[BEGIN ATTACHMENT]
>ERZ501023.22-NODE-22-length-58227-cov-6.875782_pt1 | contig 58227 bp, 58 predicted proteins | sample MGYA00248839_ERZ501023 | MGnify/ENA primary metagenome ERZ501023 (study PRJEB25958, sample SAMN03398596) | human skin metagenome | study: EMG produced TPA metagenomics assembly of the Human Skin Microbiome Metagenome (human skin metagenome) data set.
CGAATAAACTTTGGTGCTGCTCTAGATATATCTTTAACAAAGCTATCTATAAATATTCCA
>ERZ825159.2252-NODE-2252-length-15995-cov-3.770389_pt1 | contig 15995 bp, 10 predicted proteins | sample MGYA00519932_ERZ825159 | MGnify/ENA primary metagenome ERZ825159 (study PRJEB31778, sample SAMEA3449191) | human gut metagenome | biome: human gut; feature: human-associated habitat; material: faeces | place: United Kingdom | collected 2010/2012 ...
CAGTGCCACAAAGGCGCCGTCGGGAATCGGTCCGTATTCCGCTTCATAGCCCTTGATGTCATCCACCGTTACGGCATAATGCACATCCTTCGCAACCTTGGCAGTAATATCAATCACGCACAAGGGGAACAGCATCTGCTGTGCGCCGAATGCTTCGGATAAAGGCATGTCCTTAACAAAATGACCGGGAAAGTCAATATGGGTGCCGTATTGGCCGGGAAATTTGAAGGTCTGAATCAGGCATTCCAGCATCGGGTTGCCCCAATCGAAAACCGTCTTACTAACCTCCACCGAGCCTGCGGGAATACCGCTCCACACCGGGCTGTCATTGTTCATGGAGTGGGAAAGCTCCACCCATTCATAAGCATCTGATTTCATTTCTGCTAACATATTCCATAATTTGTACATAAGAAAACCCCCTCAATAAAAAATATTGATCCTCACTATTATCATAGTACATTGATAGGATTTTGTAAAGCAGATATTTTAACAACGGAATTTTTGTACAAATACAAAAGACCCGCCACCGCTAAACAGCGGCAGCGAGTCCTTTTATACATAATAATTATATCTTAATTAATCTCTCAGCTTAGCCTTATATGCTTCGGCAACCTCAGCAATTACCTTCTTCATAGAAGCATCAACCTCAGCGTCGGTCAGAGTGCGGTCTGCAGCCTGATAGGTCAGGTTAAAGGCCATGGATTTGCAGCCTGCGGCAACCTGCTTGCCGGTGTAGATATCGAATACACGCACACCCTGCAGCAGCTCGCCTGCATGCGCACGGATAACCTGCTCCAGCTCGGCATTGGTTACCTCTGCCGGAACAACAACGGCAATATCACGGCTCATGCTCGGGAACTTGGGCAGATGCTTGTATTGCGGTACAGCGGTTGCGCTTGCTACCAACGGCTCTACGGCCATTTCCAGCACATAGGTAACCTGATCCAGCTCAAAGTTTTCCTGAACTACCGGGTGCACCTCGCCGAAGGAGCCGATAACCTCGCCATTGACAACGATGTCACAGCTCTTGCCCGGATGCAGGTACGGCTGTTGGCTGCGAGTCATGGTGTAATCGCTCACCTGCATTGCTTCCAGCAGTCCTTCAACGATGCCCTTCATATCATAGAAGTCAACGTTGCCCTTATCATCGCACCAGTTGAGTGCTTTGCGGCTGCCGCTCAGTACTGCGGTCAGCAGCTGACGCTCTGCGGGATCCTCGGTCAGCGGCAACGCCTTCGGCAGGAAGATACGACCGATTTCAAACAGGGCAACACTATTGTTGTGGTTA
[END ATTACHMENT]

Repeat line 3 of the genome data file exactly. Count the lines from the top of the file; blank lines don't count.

>ERZ825159.2252-NODE-2252-length-15995-cov-3.770389_pt1 | contig 15995 bp, 10 predicted proteins | sample MGYA00519932_ERZ825159 | MGnify/ENA primary metagenome ERZ825159 (study PRJEB31778, sample SAMEA3449191) | human gut metagenome | biome: human gut; feature: human-associated habitat; material: faeces | place: United Kingdom | collected 2010/2012 ...